Heart disease and diabetes: Is dairy fat different?

Heart disease and diabetes: Is dairy fat different?

Dairy foods have been getting a lot of attention from researchers in recent years, notably from studies done both jointly and separately by scientists at Harvard and Tufts universities. They looked at the relationship between full-fat dairy and the risks for heart disease and diabetes.

A 3,000-participant study found that people who included dairy fat in their diet had a lower risk of diabetes. One theory for the link is that people who skip or limit dairy might compensate by eating more refined, low-fiber carbohydrates, which can increase diabetes risk.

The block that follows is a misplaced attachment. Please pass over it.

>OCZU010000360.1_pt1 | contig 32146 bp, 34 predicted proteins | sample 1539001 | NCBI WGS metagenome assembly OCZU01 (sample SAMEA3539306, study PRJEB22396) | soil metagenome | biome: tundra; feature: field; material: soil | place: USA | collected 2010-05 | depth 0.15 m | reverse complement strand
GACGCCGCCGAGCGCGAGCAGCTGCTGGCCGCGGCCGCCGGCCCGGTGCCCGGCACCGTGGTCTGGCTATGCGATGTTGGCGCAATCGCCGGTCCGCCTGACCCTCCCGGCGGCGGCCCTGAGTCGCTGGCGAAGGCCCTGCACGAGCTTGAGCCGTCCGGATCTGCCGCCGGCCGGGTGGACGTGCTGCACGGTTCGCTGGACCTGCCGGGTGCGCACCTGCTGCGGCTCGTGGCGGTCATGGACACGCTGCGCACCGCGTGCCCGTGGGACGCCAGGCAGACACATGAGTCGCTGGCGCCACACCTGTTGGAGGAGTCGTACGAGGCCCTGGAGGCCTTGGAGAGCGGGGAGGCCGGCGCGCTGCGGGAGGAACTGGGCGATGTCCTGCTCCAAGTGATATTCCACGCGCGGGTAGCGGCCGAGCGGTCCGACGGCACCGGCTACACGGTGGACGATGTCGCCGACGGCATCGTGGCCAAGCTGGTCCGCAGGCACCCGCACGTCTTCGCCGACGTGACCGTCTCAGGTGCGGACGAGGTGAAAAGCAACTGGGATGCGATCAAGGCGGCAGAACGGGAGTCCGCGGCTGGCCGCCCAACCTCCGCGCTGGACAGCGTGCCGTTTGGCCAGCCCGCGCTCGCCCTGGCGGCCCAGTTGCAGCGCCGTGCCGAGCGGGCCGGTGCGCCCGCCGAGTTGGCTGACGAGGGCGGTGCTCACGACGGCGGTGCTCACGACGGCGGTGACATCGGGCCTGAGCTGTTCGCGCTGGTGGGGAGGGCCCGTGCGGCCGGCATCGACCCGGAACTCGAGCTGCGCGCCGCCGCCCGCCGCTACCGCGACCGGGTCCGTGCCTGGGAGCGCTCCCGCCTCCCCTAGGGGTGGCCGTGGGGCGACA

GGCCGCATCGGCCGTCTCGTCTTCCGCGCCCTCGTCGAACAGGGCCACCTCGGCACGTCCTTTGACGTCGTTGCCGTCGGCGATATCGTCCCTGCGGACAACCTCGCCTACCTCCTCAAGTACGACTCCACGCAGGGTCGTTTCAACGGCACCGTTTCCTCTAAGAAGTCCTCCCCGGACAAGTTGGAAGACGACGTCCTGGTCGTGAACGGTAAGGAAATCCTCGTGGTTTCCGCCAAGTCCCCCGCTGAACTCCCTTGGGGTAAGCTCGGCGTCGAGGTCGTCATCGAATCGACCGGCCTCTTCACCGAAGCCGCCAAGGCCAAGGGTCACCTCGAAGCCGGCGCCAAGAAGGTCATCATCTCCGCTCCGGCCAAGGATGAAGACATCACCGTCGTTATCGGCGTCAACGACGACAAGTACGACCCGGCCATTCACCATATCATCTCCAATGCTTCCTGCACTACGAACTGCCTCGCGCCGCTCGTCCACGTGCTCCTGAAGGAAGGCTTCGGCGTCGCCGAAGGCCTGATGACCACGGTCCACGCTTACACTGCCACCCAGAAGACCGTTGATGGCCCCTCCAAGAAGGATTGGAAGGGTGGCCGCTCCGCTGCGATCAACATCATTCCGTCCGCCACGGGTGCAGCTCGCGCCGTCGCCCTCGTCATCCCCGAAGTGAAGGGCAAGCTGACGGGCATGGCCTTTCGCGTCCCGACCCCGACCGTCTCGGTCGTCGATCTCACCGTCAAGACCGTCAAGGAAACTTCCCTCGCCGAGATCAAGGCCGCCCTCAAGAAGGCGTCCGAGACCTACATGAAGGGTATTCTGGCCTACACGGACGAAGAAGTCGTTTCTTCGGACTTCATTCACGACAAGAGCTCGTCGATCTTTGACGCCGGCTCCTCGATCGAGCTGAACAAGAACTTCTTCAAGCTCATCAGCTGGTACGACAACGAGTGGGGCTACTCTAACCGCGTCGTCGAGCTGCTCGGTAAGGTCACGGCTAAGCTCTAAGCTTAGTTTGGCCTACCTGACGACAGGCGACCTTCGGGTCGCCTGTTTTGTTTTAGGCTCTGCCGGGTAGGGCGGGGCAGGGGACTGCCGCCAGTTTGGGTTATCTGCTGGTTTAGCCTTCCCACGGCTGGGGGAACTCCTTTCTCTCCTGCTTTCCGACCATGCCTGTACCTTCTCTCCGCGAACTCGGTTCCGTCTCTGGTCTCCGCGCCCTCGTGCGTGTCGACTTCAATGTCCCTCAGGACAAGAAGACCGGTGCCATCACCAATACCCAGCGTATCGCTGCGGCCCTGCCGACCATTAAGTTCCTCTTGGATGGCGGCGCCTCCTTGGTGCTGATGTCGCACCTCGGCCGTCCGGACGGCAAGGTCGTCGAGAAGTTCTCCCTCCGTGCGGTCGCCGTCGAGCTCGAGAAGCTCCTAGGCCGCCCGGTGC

A study that followed more than 200,000 people over several decades looked at the relationship between dairy fat intake and heart disease.

It found no increase in heart disease risk among people who ate dairy fat, although the risk was lowered when calories from dairy fat were replaced with calories from plant-based fats or whole grains—24% when they were replaced by polyunsaturated fats and 28% when replaced with whole grains. On the other hand, the risk went up by 6% if those calories went instead to foods with other types of saturated fat, like red meat.

A third piece of research reviewed nine studies that looked specifically at butter, another source of saturated fat, and its role in heart disease, diabetes and all causes of death. The analysis found that while plant-based fats are healthier, small amounts of butter aren’t likely to hurt you.

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